Archive for November, 2007

November 29, 2007: 12:25 pm: jACT-R

Alrighty, the first functional commit of the new general motor module is in place. I have to say, I’m quite pleased with it. The implementation is general enough that it can be easily extended or adapted without having to fuss with threading or common reality interfacing. In fact I will be refactoring the vocal module to use it as well (although as a separate module).

The implementation includes a basic keyboard/mouse device on the common reality side (although the mouse elements are sketchy). While not all the motor commands are currently implemented (only punch, peck, peck-recoil), adding the remaining should be relatively straight forward. [code is in the repository, I have not uploaded to the update site yet]

In terms of major basic functionality gaps on the /PM side, there is just the missing SwingSensor that makes java guis visually available. I have no idea when I'll get to that (any volunteers?) as my next focus is the embedded work I'm doing here at NRL.

The current goal is to get cracking on the compatibility tests over the winter holiday. Ideally, I'd like to have a fully verified compatible version for the next workshop this summer.

November 14, 2007: 12:37 pm: Cognitive Modeling, jACT-R

Last week the basic robotic visual system interface with jACT-R was finished and running fairly well (a tad inefficient, but.. whatever). Before launching into the final piece, motor control, I had to implement a long neglected issue: how to communicate efferent information from jACT-R to CommonReality.

Well, the extended weekend gave me some quality pondering time and yesterday I was able to whip up a viable solution. As a quick test-bed for it, I decided to implement a more general sensor/module pair (since motor control is necessarily yoked to a specific device) : the speech system.

There is now a general purpose speech system (org.commonreality.sensors.speech.DefaultSpeechSensor) and jACT-R’s vocal module ( Rock on.

Up next, some basic motor control and then I can get back to migrating the dissertation model to the robotics platform and then start carving up the dissertation for publication.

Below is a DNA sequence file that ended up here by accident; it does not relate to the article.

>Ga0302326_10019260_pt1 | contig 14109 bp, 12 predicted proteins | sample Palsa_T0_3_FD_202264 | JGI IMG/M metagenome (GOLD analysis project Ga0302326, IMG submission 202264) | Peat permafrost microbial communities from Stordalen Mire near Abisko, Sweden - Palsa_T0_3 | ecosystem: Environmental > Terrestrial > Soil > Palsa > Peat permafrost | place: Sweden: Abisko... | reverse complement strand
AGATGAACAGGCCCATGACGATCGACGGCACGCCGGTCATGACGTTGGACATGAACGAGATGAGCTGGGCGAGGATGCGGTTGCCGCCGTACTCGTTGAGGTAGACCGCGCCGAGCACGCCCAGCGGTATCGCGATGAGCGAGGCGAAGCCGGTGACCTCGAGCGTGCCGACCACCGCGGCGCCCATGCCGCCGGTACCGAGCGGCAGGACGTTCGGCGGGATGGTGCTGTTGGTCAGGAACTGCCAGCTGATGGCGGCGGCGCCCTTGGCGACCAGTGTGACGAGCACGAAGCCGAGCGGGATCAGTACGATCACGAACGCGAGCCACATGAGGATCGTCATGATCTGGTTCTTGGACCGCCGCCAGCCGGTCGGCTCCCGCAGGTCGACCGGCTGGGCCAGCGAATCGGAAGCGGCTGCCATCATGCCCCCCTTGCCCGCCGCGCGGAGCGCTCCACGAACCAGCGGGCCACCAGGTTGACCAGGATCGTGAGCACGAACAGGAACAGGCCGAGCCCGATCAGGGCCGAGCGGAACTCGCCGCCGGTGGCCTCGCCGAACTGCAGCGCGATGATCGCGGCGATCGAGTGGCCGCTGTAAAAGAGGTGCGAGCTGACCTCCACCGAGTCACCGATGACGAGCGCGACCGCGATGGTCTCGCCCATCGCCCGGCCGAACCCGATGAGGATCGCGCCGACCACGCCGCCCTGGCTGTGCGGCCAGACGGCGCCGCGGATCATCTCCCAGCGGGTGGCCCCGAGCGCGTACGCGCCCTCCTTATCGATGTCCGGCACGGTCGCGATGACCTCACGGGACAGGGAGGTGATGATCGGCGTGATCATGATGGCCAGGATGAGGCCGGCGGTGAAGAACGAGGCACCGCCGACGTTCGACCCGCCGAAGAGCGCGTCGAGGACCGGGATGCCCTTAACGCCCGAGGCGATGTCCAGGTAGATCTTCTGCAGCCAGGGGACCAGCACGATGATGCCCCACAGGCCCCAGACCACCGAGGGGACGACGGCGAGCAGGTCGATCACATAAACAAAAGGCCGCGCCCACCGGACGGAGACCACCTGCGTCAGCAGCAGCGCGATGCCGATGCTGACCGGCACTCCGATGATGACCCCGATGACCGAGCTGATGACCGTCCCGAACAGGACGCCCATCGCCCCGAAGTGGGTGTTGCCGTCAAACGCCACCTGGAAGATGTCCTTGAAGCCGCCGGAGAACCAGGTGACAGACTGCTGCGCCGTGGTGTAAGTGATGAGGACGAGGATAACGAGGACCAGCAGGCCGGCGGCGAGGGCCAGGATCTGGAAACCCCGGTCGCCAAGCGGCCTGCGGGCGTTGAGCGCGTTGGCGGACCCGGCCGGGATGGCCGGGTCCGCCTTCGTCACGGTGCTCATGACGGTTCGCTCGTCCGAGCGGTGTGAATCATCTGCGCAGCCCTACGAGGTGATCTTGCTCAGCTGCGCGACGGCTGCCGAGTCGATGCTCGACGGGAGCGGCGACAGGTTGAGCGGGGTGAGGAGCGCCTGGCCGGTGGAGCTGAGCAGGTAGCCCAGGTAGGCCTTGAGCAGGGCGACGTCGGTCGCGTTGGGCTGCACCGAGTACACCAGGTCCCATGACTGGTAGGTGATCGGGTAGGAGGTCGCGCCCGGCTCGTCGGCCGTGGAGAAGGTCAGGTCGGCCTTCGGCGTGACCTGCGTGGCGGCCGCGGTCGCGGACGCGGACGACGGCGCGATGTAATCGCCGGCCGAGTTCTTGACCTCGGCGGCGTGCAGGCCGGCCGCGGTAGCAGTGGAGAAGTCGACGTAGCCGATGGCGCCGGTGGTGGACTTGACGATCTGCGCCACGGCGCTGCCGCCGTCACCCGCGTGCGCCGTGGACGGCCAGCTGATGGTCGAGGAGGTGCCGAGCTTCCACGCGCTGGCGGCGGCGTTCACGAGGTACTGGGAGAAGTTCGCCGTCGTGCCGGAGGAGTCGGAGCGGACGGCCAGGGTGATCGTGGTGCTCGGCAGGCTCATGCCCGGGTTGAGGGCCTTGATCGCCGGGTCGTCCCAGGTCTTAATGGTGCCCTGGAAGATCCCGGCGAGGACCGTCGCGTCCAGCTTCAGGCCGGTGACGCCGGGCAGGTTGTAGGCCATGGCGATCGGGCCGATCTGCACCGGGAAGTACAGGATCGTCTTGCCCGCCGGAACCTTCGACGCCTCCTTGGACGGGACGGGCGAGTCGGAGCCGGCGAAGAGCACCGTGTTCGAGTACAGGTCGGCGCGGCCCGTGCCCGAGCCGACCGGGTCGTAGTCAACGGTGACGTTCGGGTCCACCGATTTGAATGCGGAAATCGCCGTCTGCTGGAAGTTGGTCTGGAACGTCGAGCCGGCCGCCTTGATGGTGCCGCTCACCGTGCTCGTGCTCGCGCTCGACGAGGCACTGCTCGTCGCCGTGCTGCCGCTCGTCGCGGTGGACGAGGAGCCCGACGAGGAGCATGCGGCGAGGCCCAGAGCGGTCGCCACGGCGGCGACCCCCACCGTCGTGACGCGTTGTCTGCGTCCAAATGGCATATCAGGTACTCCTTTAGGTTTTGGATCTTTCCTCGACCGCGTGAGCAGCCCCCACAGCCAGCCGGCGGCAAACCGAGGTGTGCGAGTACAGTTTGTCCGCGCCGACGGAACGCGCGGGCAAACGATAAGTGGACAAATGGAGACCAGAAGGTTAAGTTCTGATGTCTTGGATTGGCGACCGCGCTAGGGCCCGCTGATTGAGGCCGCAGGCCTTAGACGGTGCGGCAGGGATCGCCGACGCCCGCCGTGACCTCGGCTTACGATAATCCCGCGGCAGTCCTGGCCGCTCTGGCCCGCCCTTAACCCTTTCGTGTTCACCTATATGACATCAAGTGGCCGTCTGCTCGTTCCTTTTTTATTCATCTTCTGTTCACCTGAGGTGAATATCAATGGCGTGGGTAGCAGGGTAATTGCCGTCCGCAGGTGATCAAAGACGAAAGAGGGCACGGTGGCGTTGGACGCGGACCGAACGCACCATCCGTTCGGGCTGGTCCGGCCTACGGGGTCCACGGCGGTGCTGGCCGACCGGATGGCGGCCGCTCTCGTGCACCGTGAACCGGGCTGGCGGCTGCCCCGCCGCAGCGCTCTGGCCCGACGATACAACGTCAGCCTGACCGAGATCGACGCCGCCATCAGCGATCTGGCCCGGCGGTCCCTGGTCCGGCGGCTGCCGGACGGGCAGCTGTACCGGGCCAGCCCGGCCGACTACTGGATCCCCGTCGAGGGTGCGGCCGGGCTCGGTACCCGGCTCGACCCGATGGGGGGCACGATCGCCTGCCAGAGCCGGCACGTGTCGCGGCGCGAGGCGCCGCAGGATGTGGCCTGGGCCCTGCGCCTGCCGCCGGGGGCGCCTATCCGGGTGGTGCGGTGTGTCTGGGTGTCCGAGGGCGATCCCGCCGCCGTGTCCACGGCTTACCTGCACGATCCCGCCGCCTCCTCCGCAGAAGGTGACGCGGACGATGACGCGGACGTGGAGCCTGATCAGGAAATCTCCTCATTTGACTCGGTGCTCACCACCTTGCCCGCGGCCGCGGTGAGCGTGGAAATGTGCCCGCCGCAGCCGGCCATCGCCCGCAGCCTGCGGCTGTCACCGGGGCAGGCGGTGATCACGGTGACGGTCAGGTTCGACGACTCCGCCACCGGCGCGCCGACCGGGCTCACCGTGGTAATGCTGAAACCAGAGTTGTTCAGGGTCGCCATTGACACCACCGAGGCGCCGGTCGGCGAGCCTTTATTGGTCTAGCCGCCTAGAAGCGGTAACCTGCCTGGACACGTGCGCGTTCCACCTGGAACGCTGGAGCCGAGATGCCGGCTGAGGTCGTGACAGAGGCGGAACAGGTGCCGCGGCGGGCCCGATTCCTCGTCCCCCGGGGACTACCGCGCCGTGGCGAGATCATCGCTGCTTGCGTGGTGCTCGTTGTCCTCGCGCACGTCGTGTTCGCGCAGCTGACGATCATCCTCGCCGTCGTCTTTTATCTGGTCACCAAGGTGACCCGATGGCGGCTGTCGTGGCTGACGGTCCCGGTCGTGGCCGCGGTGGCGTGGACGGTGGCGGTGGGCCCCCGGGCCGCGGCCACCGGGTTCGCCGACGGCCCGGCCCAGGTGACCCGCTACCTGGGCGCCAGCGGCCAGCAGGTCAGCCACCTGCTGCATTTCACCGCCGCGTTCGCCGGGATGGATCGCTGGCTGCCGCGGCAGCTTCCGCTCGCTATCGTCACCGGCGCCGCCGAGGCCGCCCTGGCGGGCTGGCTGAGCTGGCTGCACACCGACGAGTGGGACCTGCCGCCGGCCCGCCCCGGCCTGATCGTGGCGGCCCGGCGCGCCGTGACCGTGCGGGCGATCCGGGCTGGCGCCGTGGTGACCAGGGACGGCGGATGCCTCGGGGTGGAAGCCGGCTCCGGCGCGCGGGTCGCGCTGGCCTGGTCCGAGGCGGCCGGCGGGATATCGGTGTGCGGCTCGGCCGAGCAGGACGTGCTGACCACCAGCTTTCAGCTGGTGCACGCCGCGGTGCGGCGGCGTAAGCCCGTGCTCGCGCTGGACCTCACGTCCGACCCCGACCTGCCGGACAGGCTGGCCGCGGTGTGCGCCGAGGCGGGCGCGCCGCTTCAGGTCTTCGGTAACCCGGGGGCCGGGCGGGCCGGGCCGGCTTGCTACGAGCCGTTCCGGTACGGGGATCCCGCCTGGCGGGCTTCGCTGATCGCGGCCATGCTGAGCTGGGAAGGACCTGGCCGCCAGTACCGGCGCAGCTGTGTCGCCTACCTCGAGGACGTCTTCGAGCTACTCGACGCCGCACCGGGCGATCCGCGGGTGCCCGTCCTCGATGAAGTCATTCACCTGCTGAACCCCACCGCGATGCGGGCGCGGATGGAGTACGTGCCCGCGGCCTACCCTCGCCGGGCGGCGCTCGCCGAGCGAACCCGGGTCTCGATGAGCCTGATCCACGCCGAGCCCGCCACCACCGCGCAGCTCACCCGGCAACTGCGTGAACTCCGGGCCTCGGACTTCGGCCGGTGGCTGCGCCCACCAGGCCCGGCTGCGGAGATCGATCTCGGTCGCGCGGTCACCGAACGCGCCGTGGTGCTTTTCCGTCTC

November 5, 2007: 12:30 pm: Cognitive Modeling, Robotics, Spatial Reasoning

One thing I really like about working here at NRL is that they bring in researchers. It’s just like university research where you can actually keep abreast of current work. This morning we had David Kieras, father of EPIC, talk about some issues surrounding active visual systems.

One of the major differences between EPIC and ACT-R is that the former focuses much more heavily on embodied cognition and the interactions between perception and action (ACT-R’s embodiment system was largely modeled on EPIC’s).

Not surprisingly, one of the big issues with cognitive robotics is the perception/action link and how far up/down do we model it. Taking driving for instance, or rather, the simpler task of staying on the road. One could postulate a series of complex cognitive operations taking speed and position into account in order to adjust the steering wheel appropriately. Early drivers seem to do something like this, but experienced drivers rely on a much simpler solution. By merely tracking to visual points in space, one can just use an active monitoring process to make continual, minor adjustments.

In ACT-R this is modeled with rather simplistic goal-neutral productions (there are goals, but they aren’t really doing much cognitive processing) – it’s just a perception/action cycle. EPIC would accomplish it in a similar manner, but since productions fire in parallel, EPIC would be better able to interleave multiple tasks while driving (but the new threaded extension to ACT-R would accomplish something similar).

If we take embodiment seriously, then we have to ask how much of each task can (at an expert level of performance) be decomposed into these perceptual/action loops? and do these loops function as self monitoring systems without any need for conscious control (as ACT-R currently models it).

Let’s look at a visual navigation task – although navigation is probably a poor term. This is moving from one point to another where the destination is clearly visible. There isn’t much navigation, perhaps some obstacle avoidance, but certainly not “navigation” in the cognitive-mapping sense. Anyway..

A cognitive solution would be to extract the bearing and distance to the target, prepare a motor movement, and execute it. If something goes wrong, handle it. A perceptual/action loop solution would be much simpler, move towards the target, adjusting your bearing to maintain the object in the center of the FOV and stop once close enough.

The robot utilizes the first solution: it takes the bearing and distance to the target and off-loads the actual work to a SLAM-like processing module on the robot that does the navigation. Once it arrives, it notifies the model and all is good. This lets the model perform other work with no problems.. but the perceptual/action loop seems a more appropriate route. The challenge is in how much processing the model is performing. It’s work should be relatively limited so that it can perform other tasks..

Hmmm.. more thought is necessary.